No matter what happens later this month, the transformation of the Texas Rangers is complete.
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After their dominant showing at Tropicana Field — one run allowed in two victories over Tampa Bay — their reputation as an all-hit, no-pitch enterprise is officially obsolete.
Club president Nolan Ryan changed the philosophy.
General manager Jon Daniels changed the roster.
Manager Ron Washington and pitching coach Mike Maddux changed the expectations.
And a cadre of superb pitchers — ace Cliff Lee, closer Neftali Feliz and everyone in between — changed the direction of a franchise that’s suddenly one win from its first postseason series victory.
“It’s been fun to watch,” outfielder David Murphy said. “There were so many high-scoring, four-hour games in my first year-and-a-half here. That’s the type of baseball that everybody knew the Texas Rangers for. A lot of nights, if you were going to win, you had to win a 12-11 game. It’s not like that anymore.”
“Having a horse like (Lee) changes things,” Tampa Bay bench coach Dave Martinez observed. “They had some young guys who stepped up. They changed the whole culture over there.”
The metamorphosis began long before Lee arrived in a trade with the Seattle Mariners on July 9. But without him, the makeover wouldn’t be complete. The Rangers needed an ace. Lee’s their first true No. 1 in years.
Lee’s so good, so certain of himself when the moment is big, that he even has an impact on the games he doesn’t start. Fellow left-hander C.J. Wilson isn’t shy about saying he tries to emulate Lee. After carving up the Rays in Game 2 on Thursday, Wilson described Lee as the “perfect guy” for him to follow.
“When we acquired Cliff Lee in July, we said the osmosis factor was going to be big,” Maddux said Friday. “Guys could see it firsthand — the personification of attacking the zone. That’s kind of what Cliff did. And I don’t think it only spread to one guy. I think it spread throughout the staff.”
Yes, even the right-handers.
Maddux pointed out that there are similarities between Lee and Colby Lewis, who starts Game 3 on Saturday. Lee works quickly and efficiently. So does Lewis.
“A rock,” Maddux called the right-hander.
If you don’t know much about Lewis, that’s understandable. The 31-year-old spent the previous two seasons with the Hiroshima Toyo Carp of the Japanese Central League. He returned to the U.S. with a better repertoire and promptly led the team in strikeouts. He logged 200 innings, too.
This is his first postseason start, but he doesn’t seem jittery.
“Taking my family to Japan — that’s nervous,” he said.
So, this is what the Rangers’ pitching staff has become. Precise. Experienced. Unflappable.
To put the evolution in perspective, consider a very different encounter between the Rangers and Rays. The date was May 16, 2007, and the setting was nothing like this week’s American League Division Series.
In fact, the game was played at the Disney sports complex outside Orlando, rather than the Trop. The Rays wanted to grow their fan base in Central Florida. An announced 8,839 showed up.
The boxscore was an indictment of the Rangers as an organization. They scored six times against journeyman starter Casey Fossum, added two against the bullpen, but lost to a Tampa Bay team that finished last in the AL with 96 losses.
The final score: 11-8.
The Texas pitchers: Vicente Padilla, A.J. Murray, Scott Feldman, Eric Gagne.
Washington told reporters: “We just couldn’t get it done on the mound.”
He doesn’t use that kind of language anymore.
In this low-scoring postseason, Washington has the AL’s best pitching staff, and we know what that usually means.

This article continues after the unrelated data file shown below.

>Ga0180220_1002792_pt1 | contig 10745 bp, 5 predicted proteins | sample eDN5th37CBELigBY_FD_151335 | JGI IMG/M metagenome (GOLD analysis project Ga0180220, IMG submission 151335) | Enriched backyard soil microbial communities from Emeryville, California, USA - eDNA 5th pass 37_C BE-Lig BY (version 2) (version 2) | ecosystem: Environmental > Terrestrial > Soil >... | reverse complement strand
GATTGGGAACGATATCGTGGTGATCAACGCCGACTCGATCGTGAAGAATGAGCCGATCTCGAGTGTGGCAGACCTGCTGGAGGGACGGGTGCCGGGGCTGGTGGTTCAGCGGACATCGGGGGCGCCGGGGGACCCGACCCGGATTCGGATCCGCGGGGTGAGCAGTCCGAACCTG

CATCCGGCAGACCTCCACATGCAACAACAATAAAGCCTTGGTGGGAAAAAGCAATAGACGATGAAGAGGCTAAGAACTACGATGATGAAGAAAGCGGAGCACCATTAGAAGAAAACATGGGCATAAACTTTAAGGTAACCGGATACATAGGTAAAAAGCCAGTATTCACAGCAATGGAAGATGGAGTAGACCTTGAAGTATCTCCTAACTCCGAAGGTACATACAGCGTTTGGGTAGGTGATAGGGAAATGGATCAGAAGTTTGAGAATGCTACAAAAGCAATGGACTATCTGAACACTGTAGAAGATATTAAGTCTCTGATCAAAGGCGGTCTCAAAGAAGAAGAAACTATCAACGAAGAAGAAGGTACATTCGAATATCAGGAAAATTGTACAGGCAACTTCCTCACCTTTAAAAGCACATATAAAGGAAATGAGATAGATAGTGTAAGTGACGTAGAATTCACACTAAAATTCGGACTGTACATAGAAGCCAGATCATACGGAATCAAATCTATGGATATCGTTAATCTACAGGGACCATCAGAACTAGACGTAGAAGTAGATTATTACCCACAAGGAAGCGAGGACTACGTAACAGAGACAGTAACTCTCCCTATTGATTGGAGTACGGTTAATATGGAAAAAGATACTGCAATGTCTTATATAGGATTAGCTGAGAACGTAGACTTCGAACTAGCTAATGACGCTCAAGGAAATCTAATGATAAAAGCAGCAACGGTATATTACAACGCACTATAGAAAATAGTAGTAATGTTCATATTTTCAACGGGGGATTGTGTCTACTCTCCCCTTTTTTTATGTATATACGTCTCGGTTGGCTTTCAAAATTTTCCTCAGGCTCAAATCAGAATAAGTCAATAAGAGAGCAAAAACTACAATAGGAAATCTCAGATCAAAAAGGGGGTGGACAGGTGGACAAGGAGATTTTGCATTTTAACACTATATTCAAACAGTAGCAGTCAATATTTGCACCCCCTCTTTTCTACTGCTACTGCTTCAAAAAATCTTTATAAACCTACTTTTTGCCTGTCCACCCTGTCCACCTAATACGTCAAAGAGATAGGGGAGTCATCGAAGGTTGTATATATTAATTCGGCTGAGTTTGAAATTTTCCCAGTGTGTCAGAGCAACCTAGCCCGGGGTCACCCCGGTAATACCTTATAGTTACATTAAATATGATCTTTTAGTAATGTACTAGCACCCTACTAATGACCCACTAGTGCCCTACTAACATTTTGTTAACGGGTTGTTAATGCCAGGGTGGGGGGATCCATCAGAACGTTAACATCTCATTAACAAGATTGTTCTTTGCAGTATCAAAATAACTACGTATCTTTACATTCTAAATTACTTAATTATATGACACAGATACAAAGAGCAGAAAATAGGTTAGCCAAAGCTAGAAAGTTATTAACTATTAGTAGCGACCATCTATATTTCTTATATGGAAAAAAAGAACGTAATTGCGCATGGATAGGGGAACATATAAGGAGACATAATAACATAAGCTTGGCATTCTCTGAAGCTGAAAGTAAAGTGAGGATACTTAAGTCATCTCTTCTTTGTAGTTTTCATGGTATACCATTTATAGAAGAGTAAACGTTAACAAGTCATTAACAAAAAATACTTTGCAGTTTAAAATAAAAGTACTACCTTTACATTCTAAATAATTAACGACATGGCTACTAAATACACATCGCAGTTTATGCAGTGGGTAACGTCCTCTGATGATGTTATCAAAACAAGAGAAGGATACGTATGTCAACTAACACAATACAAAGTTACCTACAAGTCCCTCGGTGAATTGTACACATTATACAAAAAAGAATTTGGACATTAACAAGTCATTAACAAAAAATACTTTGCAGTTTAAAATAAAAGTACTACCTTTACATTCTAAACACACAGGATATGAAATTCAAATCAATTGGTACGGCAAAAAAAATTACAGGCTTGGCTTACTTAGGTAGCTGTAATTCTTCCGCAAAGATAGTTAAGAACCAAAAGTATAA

Yes, the Rangers — the team that gave us Pete Incaviglia, Ruben Sierra, Dean Palmer, Rusty Greer, Juan Gonzalez, Pudge Rodriguez, Rafael Palmeiro and Alex Rodriguez — could ride “run prevention” straight to the World Series.
After 39 years in Texas, the Rangers have finally figured it out.
MORE THOUGHTS FROM TEXAS
• Rays rookie Jeremy Hellickson is with the team in Texas and available to pitch in later rounds, but if Tampa Bay’s eliminated this weekend, it’ll be easy for second-guessers to question why Hellickson was left off the ALDS roster.
Hellickson, 23, looked like a good major-league starter in August, when he went 3-0 with a 2.05 ERA in four starts, but he was removed from the rotation once Wade Davis and Jeff Niemann were ready to return from the disabled list.
The move was in keeping with the trust manager Joe Maddon has for his players. By moving Hellickson to the bullpen, the Rays also were able to regiment his workload. (He threw just 114 innings last year, and the team was wary of a dramatic increase.)
But there were two negative consequences of the move: Hellickson never quite adapted to the relief work, and the rotation faded down the stretch. By late September, Hellickson probably wasn’t sufficiently stretched out to start games. So, he was’t a viable candidate for the postseason rotation after the decision was made.
We’ll never know how the Rays’ season might have unfolded if Hellickson had remained in the rotation when he had the hot hand. Would he have been a Game 2 alternative to James Shields?
• Rays star Carl Crawford is a Houston native and remains proud of his home state. A tattoo on his left arm says “NO FEAR CARL,” with an outline of Texas in the background.
• Rangers second baseman Ian Kinsler believes fans at Tropicana Field were preoccupied with the umpiring during Games 1 and 2 — thus creating an advantage for Texas.
• It’s tough to be a good crowd when you’re worried about the umpires,” Kinsler said. “We were able to take them out (of the game). They were interested in the umpires, and it worked out well for us.”
• Tampa Bay first baseman Carlos Pena — a former Texas first-round draft pick – answered questions about his upcoming free agency. He said, “My heart is with this ballclub,” but later added, “I don’t hold all the cards.”